You are here
Baidu plans US IPO of Netflix-like unit as sales top estimates
[BEIJING] Baidu plans to list its Netflix-like video streaming service iQiyi on a US exchange as China's biggest search engine posted fourth-quarter sales that topped analyst estimates.
Baidu submitted draft registration documents to the Securities and Exchange Commission although the proposed number of American depositary receipts to be offered hasn't been determined, the company said in a statement on Tuesday. The Beijing-based company expects to remain the controlling shareholder after the initial public offering of the business, which analysts have valued at about US$15 billion.
The planned listing will give iQiyi much-needed financial power at a crucial time as Baidu faces off against larger rivals Tencent Holdings and Alibaba Group Holding in the hugely expensive streaming video market.
Baidu's content costs hit US$2.06 billion in 2017, almost double the US$1.13 billion it spent a year earlier. But expenses are only set to rise with video seen as being vital for keeping users on platform for longer, which in turn generates more ad sales.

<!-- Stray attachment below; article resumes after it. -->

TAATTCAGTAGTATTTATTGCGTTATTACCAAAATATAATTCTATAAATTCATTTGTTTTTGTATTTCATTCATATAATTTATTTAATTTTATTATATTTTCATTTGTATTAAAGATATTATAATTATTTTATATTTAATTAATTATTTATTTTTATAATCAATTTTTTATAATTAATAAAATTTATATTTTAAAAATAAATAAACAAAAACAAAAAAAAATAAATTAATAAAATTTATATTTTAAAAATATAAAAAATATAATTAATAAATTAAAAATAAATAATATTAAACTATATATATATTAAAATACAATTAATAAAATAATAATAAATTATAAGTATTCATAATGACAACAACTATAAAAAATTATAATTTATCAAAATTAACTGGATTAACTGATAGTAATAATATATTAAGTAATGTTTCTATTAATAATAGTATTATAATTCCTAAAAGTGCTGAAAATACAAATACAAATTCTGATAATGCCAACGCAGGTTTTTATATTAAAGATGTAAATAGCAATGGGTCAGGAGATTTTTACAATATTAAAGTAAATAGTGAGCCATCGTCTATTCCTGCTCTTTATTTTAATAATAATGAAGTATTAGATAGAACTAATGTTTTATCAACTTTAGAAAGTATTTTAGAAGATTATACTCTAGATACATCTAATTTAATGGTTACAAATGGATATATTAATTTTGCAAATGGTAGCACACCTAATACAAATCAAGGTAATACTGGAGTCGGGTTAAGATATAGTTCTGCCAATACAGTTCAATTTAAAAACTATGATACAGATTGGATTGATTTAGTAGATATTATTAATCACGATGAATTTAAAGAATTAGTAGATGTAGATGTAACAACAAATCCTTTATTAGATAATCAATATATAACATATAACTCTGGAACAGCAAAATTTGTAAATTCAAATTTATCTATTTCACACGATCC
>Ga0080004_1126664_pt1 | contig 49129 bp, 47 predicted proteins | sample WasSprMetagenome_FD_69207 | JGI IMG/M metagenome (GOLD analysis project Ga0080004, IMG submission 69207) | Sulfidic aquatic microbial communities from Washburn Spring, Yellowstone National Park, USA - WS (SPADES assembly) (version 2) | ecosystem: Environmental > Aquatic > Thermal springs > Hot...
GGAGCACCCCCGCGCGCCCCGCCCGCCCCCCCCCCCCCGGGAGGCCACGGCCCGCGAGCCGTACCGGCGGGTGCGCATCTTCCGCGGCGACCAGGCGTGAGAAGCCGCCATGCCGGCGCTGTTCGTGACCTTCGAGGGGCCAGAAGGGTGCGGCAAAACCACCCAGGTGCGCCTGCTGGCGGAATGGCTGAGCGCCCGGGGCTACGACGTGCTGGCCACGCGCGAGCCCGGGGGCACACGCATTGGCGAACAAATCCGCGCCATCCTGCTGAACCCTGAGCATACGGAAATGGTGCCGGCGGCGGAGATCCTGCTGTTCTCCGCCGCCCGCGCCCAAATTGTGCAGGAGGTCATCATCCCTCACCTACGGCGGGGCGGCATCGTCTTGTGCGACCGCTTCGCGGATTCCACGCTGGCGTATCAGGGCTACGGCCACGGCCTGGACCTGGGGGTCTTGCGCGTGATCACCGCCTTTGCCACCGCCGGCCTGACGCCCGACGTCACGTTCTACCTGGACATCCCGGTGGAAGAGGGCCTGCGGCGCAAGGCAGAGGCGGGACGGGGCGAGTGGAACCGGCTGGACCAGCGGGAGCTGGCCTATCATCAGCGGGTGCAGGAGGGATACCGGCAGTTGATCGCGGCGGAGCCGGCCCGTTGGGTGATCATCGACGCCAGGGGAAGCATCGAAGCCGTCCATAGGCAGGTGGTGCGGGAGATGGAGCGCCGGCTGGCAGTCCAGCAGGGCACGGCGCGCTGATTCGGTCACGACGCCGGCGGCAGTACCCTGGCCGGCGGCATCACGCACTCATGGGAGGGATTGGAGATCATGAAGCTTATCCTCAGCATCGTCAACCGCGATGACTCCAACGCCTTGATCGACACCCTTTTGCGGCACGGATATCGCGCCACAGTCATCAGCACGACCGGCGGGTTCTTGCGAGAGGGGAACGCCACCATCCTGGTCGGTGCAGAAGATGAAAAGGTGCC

"The iQiyi IPO confirmation is positive and we think that video will be a top story in 2018," New Street Research analyst Kirk Boodry said.
"If Baidu gets 15 per cent of the valuation as proceeds of the listing then you're talking about US$1.5 billion to US$2 billion and their content costs are probably in that range now, so it gives them a couple of years of funding."
Baidu's fourth quarter revenue hit 23.6 billion yuan (S$4.9 billion) in the three months ended December, helped by its newsfeed product and search advertising. That compares with the 23.1 billion yuan average of analyst estimates. Baidu's US shares gained more than 5 per cent in extended trading after the results were released.
Net income attributable to Baidu was 4.2 billion yuan, compared with the 3.97 billion yuan that analysts predicted. The company forecast sales in the March quarter of 19.9 billion to 21 billion yuan, slightly missing the 21.2 billion yuan expected by analysts.
The news feed product, which competes with market leader Jinri Toutiao, uses artificial intelligence to decide what content users want to read and has rapidly become a major source of ad revenue.
The long-mooted move to list iQiyi is the latest in a series of efforts to shed costly side businesses and refocus on what it sees as its core strength: products driven by artificial intelligence. It sold control of its unprofitable food delivery business and merged its travel operations into Ctrip.com International Ltd. But unlike many of Baidu's other side businesses, data from QuestMobile and Jefferies show that iQiyi is a market leader, making up 33 per cent of China's online video market when broken down by monthly time spent in December.
A 2016 attempt by chief executive officer Robin Li to buy iQiyi valued the company at US$2.8 billion. That plan failed to get board approval after some shareholders protested the value on the offer. Since then, valuations of the streaming video company have sky-rocketed; both Jefferies and CICC Research value the business at about US$15 billion.